The big question that will start to dominate pregame routines for the rest of the season, it seems, is that of our goalkeeper. In ZogSports’ omnipotence, we were not granted a player willing to consistently stand between the pipes. Fair enough, Zog-gods. We would go on volunteer-based rotation, switching keepers every half. That prospect frightened me to no end; for starters, any skill (I use that term extremely loosely, for fear of devaluing players of true merit) I might possess on a soccer field has no place in the goalkeeper position, as my hands are about 1/10th as fast as my feet are in terms of reaction time. My only real physical asset at this point, the only thing that could even be considered an asset under any circumstances, is my speed, which I really only have as a result of probably being one of the dozen or so youngest people in the league (all players must be 21 for entry). Being a goalie would preclude capitalizing on my speed, and it would definitely fill my teammates with much anger and resentment for at least 24 minutes of competitive soccer.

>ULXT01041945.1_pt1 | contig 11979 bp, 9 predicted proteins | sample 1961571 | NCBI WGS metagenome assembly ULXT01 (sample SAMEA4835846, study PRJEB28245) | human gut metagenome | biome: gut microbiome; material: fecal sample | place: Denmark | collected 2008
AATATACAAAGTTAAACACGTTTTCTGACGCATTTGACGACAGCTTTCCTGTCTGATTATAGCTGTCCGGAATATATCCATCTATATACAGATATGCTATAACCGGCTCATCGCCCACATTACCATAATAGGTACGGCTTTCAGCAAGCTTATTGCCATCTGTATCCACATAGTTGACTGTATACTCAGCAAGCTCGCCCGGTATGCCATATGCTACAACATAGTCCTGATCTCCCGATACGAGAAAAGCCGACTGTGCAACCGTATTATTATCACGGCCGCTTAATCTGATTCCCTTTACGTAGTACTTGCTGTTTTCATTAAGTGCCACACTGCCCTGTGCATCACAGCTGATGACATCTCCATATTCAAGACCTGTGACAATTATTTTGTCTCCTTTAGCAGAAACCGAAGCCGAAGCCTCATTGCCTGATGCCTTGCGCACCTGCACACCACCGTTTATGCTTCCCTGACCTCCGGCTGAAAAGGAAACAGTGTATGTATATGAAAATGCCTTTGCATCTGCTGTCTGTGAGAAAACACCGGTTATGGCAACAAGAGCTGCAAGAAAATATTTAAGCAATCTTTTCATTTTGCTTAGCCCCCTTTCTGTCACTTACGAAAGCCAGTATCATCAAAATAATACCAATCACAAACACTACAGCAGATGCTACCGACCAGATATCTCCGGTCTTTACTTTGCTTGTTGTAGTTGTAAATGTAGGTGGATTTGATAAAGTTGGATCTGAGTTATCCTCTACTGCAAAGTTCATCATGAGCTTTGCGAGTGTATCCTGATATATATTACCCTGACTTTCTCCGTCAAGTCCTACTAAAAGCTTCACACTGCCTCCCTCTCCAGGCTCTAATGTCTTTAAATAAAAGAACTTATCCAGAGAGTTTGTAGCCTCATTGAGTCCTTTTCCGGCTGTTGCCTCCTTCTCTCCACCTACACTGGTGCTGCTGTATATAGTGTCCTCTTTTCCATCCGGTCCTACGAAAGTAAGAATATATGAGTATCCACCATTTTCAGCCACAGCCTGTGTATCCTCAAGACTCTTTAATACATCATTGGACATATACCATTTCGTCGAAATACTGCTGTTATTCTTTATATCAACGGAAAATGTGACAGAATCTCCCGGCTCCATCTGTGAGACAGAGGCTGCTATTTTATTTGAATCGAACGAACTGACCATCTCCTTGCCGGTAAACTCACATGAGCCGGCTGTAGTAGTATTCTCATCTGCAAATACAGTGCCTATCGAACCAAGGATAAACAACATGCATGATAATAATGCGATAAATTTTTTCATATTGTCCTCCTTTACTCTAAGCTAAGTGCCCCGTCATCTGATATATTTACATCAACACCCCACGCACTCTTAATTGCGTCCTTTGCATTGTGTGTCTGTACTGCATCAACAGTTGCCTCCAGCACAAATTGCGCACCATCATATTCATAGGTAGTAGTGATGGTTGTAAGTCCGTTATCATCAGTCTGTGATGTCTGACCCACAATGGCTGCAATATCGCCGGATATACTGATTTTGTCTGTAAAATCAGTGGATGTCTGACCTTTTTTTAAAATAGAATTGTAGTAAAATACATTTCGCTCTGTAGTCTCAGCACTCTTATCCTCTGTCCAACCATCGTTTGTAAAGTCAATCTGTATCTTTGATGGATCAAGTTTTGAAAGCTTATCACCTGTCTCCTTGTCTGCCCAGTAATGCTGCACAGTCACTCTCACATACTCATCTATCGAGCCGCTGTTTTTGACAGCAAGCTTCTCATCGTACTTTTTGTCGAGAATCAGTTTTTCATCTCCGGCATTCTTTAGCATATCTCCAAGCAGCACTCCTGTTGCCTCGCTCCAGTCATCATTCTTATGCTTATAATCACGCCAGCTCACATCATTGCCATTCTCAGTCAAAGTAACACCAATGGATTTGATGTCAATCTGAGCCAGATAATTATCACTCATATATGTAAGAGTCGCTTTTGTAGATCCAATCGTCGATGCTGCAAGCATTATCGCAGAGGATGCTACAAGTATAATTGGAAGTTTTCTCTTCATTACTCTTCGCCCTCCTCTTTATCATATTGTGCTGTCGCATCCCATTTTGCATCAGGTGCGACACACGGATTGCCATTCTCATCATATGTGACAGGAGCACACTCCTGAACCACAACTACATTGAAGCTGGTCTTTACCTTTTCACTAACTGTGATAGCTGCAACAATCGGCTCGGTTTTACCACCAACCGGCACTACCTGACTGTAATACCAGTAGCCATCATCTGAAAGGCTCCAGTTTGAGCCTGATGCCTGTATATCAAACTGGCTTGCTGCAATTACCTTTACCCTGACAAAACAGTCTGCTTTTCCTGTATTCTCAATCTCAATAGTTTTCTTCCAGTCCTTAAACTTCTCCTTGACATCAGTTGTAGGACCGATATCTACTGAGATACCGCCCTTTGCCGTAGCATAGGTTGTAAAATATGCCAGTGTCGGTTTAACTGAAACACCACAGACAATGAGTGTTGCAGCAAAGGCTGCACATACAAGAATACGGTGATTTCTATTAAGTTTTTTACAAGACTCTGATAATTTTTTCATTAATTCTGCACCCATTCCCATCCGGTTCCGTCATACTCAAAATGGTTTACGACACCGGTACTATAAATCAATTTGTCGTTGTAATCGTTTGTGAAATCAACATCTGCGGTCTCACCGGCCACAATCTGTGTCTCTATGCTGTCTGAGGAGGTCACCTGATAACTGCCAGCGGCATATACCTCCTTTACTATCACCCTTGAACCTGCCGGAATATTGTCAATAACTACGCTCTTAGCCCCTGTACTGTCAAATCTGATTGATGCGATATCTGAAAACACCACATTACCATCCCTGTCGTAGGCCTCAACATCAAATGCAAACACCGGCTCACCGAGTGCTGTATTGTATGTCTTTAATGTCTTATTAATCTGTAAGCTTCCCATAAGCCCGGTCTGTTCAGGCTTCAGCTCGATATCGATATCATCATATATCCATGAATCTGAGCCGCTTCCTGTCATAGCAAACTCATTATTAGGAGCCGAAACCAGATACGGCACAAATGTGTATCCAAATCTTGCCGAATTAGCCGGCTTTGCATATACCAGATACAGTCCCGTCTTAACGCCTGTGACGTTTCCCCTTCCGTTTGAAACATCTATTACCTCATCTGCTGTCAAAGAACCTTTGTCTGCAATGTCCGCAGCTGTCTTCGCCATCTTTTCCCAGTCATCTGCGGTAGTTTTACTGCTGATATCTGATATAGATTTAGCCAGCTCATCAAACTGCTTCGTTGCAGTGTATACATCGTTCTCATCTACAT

Fortunately for me, someone volunteered to play goalie, and I exhaled. We would have the same starting lineup as in the first game, putting me back up top in a forward/wing position. Yellow kicked off, and not more than two passes into its possession, I was able to steal the ball and pass to a teammate. He pushed a through ball forward back to me, I managed to basically jump past a defender while maintaining possession of the ball and sent a pass into the box. Charlie, the teammate on the receiving end, spun around and throttled a shot which would’ve certainly put us on the board if not for grazing a defender’s leg. Instead, it bounced weakly and landed at my feet. Not getting nearly the amount of the ball that I wanted (actually, getting about 10% of my foot to the ball), I nudged a shot which slipped under the keeper and into the back of the net. Just like that, about 30 seconds into the game, we were leading.